They mightn't, but he certainly has.


Worldlywise

Punished for trying to save lives. PHOTO: The Guardian

Hundreds more perish in China

The coronavirus death toll in mainland China is, at time of writing, 636. That figure has tripled in a week and has far surpassed the deadly SARS outbreak of 2002-03 which had, until now, been our high-water mark for pandemics in the modern age. Countries all around the world are rushing to put quarantine measures into place, though as we mentioned last week, the benefits of such efforts may be illusory . The United States, Singapore, Australia, Indonesia and Vietnam have all taken the extraordinary action of placing temporary bans on anyone arriving from China. Unfortunately, such drastic measures may be contributing to the xenophobia that has metastasized from fear. Keep a close eye on the developments aboard a quarantined cruise ship in Yokohama Bay – coronavirus is spreading through its occupants at a rate of knots.

Among the dead this week was a 34-year-old doctor from Wuhan. In early January, Dr Li Wenliang was one of the first people to pierce the veil of official silence and warn his colleagues that "SARS-like" flu-clusters were appearing. Instead of praise, he was hounded by the police for spreading disinformation. Li continued to practice and eventually contracted the virus from a pre-symptomatic patient at his hospital. His death sparked outrage on Chinese social media platforms.

It's nice to get out once in a while. PHOTO: Nasa

Astral week

Departing the atmosphere, let's catch up on a busy week of stellar news. On Sunday the European Space Agency will launch a probe that will eventually orbit our star (courtesy of a slingshot from Venus). It will study the behaviour of the sun as it emits flares and coronal ejections. These are worth studying because a mass-coronal ejections could fry the circuitry on our planet. Too little exposure to the sun makes one gloomy, too much might just send us hurtling back into the 19th century.

Elsewhere we discovered that Albert Einstein was right about yet another thing. His prescient theory that planets can warp space-time as they move is more than a century old – and had been observed on Earth – but has only now been verified. Researchers have spent two decades peering at PSR J1141-6545, a lively young pulsar that is trapped in the gravity well of a monstrously-sized and counter-intuitively-named white dwarf star. By studying the drift of the pulses, we know that Einstein's notion of 'frame-dragging' is spot on.

And, if you've ever wondered what it looks like when a binary star system decides to become a single star system – wonder no more .


The Best of Times

Which of these can you consume ethically? PHOTO: The Guardian

Before you start the Sunday roast...

Over the last several weeks we've noted that a number of the most-read stories on inkl pertain to living a more ecologically-conscious life. It is a great pleasure to know that you are seeking to improve your consumption and habits. So without further ado: here is an ethical guide to eating meat, poultry eggs and dairy.

And before you throw a load of washing on...

It's not just at the butcher or grocery store that we can all lighten our environmental footprints: we can do plenty more in the laundry . This piece takes you through step-by-step instructions on how to reduce wastage, water and wear. It starts – and this will be bad news for many younger generations – with eschewing fast-fashion labels like H&M, Zara, Forever 21 and Target. Doing the washing is a sad reality of modern life; there's no need to inflict more damage on the environment if we can help it.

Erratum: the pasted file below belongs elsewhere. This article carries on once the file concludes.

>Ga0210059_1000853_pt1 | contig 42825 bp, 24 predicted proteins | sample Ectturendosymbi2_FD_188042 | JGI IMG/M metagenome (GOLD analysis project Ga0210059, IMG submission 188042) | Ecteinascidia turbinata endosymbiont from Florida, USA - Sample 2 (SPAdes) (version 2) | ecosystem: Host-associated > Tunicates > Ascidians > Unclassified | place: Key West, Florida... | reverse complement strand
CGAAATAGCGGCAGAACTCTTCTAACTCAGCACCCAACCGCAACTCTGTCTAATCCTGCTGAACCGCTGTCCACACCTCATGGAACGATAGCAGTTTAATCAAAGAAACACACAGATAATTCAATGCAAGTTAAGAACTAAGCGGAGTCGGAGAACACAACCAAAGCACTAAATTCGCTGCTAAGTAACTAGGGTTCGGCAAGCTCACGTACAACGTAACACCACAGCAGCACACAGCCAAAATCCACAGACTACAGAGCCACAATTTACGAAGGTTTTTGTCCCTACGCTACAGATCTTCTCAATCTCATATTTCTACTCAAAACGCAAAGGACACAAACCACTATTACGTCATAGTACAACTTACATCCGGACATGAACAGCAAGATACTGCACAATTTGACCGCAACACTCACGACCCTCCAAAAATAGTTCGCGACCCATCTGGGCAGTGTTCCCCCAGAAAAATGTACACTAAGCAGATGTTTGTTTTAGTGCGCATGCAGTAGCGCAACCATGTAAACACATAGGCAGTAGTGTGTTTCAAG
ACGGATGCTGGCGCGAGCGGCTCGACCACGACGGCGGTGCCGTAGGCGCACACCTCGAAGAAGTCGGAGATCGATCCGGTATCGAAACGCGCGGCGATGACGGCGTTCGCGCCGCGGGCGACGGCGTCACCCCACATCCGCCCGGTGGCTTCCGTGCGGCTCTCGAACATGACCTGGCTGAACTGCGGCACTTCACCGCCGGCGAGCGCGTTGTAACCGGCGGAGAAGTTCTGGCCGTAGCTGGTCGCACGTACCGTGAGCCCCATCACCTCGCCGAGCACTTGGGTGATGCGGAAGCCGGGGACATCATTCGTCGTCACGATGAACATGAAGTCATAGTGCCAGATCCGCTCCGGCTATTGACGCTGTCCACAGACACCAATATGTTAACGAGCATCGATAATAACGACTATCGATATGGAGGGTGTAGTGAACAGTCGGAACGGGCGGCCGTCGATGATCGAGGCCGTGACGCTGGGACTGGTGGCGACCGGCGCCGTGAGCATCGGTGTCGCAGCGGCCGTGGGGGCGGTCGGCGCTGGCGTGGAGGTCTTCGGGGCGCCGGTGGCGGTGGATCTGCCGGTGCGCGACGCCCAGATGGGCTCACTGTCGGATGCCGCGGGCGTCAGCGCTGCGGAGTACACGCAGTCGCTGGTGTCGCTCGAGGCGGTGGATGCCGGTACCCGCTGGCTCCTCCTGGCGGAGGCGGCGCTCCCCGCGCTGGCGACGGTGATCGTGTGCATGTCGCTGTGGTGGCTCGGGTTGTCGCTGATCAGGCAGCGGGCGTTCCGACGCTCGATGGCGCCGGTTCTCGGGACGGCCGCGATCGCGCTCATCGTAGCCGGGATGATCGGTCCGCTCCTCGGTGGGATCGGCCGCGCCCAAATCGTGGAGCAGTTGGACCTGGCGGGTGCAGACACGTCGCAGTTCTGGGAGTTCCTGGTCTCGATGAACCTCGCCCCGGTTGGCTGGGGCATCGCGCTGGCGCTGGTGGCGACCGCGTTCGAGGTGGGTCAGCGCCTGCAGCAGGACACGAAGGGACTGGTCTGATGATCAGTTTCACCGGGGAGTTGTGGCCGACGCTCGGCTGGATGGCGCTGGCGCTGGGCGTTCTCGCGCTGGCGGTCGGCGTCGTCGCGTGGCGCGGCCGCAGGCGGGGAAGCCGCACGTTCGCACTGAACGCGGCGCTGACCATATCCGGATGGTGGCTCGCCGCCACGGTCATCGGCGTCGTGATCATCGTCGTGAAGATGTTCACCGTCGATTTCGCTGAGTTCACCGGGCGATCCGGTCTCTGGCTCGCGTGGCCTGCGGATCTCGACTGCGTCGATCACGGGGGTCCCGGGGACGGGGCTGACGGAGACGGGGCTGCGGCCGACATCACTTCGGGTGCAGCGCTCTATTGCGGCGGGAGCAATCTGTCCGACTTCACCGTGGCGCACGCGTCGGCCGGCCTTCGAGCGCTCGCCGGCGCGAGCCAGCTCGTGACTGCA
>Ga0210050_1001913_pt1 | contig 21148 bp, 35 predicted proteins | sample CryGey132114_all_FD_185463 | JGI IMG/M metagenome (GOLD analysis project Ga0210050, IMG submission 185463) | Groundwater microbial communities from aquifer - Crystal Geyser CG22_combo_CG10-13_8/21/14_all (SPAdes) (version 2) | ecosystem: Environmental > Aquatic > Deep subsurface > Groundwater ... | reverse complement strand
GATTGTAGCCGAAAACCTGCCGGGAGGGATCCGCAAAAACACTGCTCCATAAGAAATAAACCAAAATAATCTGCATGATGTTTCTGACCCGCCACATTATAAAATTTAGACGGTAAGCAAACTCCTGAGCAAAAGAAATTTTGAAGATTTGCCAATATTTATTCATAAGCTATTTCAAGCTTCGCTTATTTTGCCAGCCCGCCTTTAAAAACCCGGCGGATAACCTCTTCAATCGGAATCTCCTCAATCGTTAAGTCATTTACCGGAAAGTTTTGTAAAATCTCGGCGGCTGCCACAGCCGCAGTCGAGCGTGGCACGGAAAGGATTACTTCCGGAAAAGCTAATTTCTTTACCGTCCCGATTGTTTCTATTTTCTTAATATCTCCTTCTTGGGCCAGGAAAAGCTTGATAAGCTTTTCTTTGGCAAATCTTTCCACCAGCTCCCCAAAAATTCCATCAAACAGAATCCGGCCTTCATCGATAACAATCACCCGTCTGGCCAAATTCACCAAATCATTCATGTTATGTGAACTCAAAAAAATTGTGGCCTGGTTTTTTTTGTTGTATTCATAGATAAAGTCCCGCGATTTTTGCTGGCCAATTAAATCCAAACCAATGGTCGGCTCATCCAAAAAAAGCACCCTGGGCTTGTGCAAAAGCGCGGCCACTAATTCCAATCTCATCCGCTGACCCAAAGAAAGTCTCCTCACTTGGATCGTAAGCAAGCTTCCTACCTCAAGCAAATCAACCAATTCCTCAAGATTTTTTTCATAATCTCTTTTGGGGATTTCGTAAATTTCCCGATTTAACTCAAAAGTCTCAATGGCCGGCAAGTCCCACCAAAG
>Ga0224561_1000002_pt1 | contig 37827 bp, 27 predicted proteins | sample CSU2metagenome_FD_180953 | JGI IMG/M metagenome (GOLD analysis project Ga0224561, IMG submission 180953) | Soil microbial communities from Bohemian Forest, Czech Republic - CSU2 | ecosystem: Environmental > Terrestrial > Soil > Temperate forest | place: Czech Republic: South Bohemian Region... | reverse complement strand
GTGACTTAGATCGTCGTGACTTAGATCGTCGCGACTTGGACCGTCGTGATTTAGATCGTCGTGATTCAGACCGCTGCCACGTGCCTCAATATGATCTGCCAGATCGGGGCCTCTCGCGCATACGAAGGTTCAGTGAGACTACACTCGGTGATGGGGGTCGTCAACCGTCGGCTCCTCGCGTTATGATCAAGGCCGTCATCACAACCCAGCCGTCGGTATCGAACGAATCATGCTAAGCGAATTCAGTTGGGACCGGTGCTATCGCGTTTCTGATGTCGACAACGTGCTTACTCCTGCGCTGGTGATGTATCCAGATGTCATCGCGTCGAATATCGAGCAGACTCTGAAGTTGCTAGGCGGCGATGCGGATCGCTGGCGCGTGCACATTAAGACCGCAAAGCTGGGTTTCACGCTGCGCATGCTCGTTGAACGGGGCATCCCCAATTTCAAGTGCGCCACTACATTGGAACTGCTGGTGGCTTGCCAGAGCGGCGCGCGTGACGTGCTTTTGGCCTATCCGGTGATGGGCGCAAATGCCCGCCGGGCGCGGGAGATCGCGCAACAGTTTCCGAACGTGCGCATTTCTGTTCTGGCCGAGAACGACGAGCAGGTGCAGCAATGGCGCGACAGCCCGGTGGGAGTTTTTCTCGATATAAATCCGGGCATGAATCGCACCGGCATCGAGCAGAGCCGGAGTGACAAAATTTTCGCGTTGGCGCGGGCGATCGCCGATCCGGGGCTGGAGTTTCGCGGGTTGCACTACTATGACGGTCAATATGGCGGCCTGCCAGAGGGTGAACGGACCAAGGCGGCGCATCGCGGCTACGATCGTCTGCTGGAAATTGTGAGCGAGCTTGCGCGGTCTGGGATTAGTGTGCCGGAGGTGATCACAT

The Worst of Times

Inflicting death is a soldier's job. What if they are too good at it? PHOTO: AFP

Natural born killers

All countries want soldiers who are ready to commit state-sanctioned murder. But what happens when those killers are a little too-well adapted to it? A new study has discovered that pre-existing antisocial personality disorder crops up again and again in the perpetrators of war crimes . The disorder makes its sufferer indifferent to the suffering of others, thus opening the door to horrific crimes. The study raises serious questions about whether or not a modern military ought to screen such killers out.

A twin tragedy

On Tuesday an avalanche buried a minibus in Turkey's mountainous Van province. As rescue workers dug through the snow the following day, a second avalanche swept down the slope, killing at least 33 people . Another rescue operation was underway late in the week to recover the injured and the dead amid a blizzard.


Weekend Reading

Quote of the week

"I have spoken recently about winds of hope. But today a wind of madness is sweeping the globe."

– United Nationals Secretary-General Antonio Guterres laments the recommencement of hostilities in Syria, Yemen and Libya.

Headline of the week

''The climate case for childlessness"

Financial Times .

Special mention

The brave souls trying to quieten Mumbaikars. As anyone who has sat gridlocked in India's financial hub will attest; the plaintive fanfare of car, motorbike and rickshaw horns is constant. Now Mumbai's police department has embarked on a quixotic quest to silence the city's cacophonous commuters . Devices have been installed at major intersections to reset the red-light timer if the noise rises above 85 decibels; a sweeping piece of social engineering with a simple description - "honk more, wait more".

Some choice long-reads

Tom Wharton

@trwinwriting